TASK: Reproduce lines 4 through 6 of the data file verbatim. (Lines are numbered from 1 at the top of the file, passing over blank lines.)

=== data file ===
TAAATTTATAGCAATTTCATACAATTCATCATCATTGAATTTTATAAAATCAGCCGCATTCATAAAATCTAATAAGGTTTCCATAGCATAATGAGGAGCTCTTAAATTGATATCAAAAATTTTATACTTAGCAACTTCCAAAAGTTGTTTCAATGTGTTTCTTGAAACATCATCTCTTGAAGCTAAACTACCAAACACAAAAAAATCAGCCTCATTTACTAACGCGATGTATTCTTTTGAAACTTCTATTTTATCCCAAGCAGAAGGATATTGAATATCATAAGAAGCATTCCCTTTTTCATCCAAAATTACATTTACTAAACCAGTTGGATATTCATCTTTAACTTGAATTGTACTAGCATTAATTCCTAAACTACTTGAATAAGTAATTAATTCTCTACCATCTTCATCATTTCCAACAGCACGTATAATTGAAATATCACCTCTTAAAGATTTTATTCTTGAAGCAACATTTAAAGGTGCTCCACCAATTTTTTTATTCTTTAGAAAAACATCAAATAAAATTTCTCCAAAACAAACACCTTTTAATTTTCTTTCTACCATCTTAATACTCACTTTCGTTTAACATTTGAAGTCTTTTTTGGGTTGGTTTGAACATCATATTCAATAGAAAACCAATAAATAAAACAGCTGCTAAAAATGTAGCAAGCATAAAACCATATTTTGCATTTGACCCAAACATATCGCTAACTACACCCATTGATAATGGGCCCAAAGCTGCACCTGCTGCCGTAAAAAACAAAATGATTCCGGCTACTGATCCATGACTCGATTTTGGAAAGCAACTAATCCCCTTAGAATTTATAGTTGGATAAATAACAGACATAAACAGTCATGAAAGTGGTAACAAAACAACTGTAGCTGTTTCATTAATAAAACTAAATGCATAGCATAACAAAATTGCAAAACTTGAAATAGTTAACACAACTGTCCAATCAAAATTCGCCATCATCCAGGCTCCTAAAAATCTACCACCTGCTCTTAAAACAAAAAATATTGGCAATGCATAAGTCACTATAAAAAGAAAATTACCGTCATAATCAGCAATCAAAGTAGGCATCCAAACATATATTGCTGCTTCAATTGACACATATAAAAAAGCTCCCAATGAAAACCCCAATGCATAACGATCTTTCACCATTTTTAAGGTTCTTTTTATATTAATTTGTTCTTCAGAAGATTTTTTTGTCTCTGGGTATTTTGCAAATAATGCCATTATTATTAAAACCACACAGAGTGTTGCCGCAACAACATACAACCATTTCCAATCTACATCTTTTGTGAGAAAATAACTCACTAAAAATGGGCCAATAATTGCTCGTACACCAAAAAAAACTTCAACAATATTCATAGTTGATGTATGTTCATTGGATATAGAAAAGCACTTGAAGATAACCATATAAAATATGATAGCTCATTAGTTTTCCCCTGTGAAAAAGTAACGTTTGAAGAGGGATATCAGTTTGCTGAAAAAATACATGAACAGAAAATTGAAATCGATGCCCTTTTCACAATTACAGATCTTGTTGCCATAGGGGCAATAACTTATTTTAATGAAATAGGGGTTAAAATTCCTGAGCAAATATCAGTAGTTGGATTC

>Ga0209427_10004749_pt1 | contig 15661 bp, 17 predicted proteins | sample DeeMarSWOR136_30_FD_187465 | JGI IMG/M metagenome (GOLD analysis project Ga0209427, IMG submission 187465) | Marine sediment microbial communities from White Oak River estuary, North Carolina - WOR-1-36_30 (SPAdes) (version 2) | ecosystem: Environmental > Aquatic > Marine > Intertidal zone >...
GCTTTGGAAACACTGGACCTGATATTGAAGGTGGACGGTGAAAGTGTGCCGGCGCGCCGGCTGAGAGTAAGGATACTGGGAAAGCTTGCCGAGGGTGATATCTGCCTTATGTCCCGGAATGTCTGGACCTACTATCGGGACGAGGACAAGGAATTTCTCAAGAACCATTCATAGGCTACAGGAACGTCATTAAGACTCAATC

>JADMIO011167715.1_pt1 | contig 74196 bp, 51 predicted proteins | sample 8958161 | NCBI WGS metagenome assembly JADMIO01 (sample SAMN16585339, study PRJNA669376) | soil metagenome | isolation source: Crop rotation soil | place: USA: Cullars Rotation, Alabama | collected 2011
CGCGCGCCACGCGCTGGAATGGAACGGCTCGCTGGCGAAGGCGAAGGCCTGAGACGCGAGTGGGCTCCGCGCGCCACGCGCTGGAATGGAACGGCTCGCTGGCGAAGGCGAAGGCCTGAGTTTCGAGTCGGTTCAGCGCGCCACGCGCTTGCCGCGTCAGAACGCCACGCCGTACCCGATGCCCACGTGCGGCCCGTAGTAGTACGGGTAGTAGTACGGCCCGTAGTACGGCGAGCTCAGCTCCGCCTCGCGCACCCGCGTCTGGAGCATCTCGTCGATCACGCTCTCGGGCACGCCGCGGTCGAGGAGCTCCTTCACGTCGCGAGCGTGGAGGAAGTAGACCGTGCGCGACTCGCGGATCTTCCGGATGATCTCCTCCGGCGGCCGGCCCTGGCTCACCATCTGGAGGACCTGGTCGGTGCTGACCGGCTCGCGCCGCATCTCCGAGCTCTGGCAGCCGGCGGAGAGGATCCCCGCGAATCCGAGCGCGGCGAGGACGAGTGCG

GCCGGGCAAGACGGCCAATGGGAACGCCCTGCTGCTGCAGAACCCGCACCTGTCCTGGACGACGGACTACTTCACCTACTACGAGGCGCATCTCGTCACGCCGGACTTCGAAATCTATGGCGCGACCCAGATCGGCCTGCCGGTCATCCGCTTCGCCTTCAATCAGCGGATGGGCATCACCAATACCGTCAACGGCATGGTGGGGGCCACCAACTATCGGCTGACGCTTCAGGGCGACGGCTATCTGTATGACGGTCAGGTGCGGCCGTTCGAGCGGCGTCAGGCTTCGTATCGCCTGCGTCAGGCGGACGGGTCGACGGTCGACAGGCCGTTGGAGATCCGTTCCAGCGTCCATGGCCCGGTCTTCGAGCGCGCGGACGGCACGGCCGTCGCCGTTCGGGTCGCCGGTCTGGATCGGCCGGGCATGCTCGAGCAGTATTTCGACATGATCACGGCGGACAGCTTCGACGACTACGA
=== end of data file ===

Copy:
>JADMIO011167715.1_pt1 | contig 74196 bp, 51 predicted proteins | sample 8958161 | NCBI WGS metagenome assembly JADMIO01 (sample SAMN16585339, study PRJNA669376) | soil metagenome | isolation source: Crop rotation soil | place: USA: Cullars Rotation, Alabama | collected 2011
CGCGCGCCACGCGCTGGAATGGAACGGCTCGCTGGCGAAGGCGAAGGCCTGAGACGCGAGTGGGCTCCGCGCGCCACGCGCTGGAATGGAACGGCTCGCTGGCGAAGGCGAAGGCCTGAGTTTCGAGTCGGTTCAGCGCGCCACGCGCTTGCCGCGTCAGAACGCCACGCCGTACCCGATGCCCACGTGCGGCCCGTAGTAGTACGGGTAGTAGTACGGCCCGTAGTACGGCGAGCTCAGCTCCGCCTCGCGCACCCGCGTCTGGAGCATCTCGTCGATCACGCTCTCGGGCACGCCGCGGTCGAGGAGCTCCTTCACGTCGCGAGCGTGGAGGAAGTAGACCGTGCGCGACTCGCGGATCTTCCGGATGATCTCCTCCGGCGGCCGGCCCTGGCTCACCATCTGGAGGACCTGGTCGGTGCTGACCGGCTCGCGCCGCATCTCCGAGCTCTGGCAGCCGGCGGAGAGGATCCCCGCGAATCCGAGCGCGGCGAGGACGAGTGCG

GCCGGGCAAGACGGCCAATGGGAACGCCCTGCTGCTGCAGAACCCGCACCTGTCCTGGACGACGGACTACTTCACCTACTACGAGGCGCATCTCGTCACGCCGGACTTCGAAATCTATGGCGCGACCCAGATCGGCCTGCCGGTCATCCGCTTCGCCTTCAATCAGCGGATGGGCATCACCAATACCGTCAACGGCATGGTGGGGGCCACCAACTATCGGCTGACGCTTCAGGGCGACGGCTATCTGTATGACGGTCAGGTGCGGCCGTTCGAGCGGCGTCAGGCTTCGTATCGCCTGCGTCAGGCGGACGGGTCGACGGTCGACAGGCCGTTGGAGATCCGTTCCAGCGTCCATGGCCCGGTCTTCGAGCGCGCGGACGGCACGGCCGTCGCCGTTCGGGTCGCCGGTCTGGATCGGCCGGGCATGCTCGAGCAGTATTTCGACATGATCACGGCGGACAGCTTCGACGACTACGA